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New gold nanoparticles serve as biomedical “test bed”

BioPhotonics
Sep 2011
Compiled by BioPhotonics staff

GAITHERSBURG, Md. – Gold nanoparticles could be used as a “test bed” to explore how the tiny particles behave in biological systems, according to a new report. It also suggests a new model for the characterization of nanoparticle formulations to determine just what materials scientists are working with. The report was produced by the National Institute of Standards and Technology (NIST) and the National Cancer Institute’s Nanotechnology Characterization Laboratory (NCL).

Nontoxic gold can be fashioned into particles in a range of shapes and sizes. Alone, gold has no biological implications, but it becomes functionalized when it is attached to protein-based drugs along with targeting molecules that cluster preferentially around cancer cells. The nanoparticles generally are coated to prevent clumping and also to avoid rapid clearance by the body’s immune system.


A single sulfur atom at the “root” of each multiply branched dendron anchors it to the gold nanoparticle at the center. Researchers at NIST and NCI/NCL are studying the tiny constructs as a test bed for possible biomedical applications. Courtesy of Cho, NIST.


The density, stability and coating composition have an impact on the nanomaterial’s safety, the efficacy of the delivery system, and biocompatibility – how well the nanoparticles distribute in the body. Scientists believe that thorough characterization of these parameters will enable them to develop better nanomaterials.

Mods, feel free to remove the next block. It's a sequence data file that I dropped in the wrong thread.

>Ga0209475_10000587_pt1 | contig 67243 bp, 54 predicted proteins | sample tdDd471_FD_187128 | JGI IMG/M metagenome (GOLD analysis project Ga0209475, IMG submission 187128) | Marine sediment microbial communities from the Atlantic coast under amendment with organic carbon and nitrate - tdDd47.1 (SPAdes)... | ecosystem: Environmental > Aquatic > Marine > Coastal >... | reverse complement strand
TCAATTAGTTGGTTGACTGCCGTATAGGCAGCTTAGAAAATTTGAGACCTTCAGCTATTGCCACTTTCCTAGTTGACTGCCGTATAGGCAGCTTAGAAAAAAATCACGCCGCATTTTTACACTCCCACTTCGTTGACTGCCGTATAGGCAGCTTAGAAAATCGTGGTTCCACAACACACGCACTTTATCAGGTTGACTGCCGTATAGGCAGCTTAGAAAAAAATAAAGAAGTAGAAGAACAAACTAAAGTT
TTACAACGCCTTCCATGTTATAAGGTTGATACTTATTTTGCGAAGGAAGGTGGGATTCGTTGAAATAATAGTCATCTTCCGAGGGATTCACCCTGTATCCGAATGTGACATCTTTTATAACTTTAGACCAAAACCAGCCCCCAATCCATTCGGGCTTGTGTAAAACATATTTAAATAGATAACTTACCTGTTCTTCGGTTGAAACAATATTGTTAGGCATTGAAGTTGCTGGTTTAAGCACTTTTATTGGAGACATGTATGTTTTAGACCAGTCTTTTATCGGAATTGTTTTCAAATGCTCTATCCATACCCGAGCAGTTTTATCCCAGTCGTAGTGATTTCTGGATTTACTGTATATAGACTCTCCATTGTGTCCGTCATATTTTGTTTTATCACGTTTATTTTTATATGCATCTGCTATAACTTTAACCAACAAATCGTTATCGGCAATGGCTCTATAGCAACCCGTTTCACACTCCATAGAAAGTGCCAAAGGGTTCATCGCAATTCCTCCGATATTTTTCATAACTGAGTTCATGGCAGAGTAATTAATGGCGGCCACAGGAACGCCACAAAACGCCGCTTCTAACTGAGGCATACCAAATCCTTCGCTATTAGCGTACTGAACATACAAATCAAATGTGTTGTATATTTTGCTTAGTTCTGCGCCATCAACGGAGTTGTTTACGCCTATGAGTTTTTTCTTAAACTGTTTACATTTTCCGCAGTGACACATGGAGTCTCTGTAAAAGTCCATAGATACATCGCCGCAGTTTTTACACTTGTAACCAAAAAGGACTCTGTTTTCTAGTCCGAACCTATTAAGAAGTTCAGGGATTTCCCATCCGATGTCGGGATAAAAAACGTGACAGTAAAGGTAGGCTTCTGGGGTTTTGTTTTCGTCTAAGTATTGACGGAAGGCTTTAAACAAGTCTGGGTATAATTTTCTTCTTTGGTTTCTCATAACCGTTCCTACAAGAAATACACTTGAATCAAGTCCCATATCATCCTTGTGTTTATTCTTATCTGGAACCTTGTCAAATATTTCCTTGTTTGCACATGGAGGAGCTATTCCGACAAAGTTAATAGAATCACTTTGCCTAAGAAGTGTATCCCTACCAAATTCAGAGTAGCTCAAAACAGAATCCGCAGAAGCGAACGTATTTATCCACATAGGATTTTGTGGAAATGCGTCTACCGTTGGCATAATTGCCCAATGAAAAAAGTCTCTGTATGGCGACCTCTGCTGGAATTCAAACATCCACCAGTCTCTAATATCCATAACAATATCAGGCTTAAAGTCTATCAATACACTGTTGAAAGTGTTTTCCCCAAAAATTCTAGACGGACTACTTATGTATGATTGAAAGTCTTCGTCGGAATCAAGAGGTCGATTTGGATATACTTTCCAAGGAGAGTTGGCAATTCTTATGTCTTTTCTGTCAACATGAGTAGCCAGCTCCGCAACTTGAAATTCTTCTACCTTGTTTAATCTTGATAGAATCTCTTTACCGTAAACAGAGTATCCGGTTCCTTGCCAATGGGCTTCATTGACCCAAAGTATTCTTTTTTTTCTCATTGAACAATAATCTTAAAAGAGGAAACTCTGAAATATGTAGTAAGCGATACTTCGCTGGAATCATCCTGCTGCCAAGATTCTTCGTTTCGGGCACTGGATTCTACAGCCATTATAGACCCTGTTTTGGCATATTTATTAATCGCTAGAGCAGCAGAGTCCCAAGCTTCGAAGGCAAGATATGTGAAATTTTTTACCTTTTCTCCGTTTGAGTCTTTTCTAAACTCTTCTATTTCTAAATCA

The team created a nanoparticle test bed to facilitate its studies. The test bed was a uniform, controllable core-shell nanoparticle that could be made to order with precise shape and size, and to which could be attached nearly any potentially useful functionality. With this information, the researchers could study how controlled variations fared in a biological system.

The trial system was based on dendrons, regularly shaped branching molecules that were suitable for the study because individual dendrons are always the same size and can readily be modified to carry “payload” molecules. In addition, the tip of the structure is designed to bond easily to the surface of a gold nanoparticle.

The experiment resulted in an exhaustive set of measurements, which the team used to thoroughly describe its custom-made dendron-coated nanoparticles. The scientists established a basic series of measurement protocols that could be applied to any gold-based nanoparticles.

The paper, which appeared online April 26 in Chemistry of Materials (doi: 10.1021/cm200591h), outlines the commencement of a catalog of analysis techniques for gathering a detailed description on nanoparticles. The techniques include dynamic light scattering; matrix-assisted laser desorption/ionization mass spectrometry; and ultraviolet/visible, nuclear magnetic resonance and x-ray photoelectron spectroscopy.

The dendron-coated nanoparticles were tested also for stability under “biologically relevant” conditions of acidity, temperature and some recognized forms of chemical attacks that could occur within the bloodstream. In vitro biological tests are pending.

Possible applications include high-precision drug-delivery systems and diagnostic image enhancers, and chemists are hopeful that gold nanoparticles will be the new gold standard for medical use.


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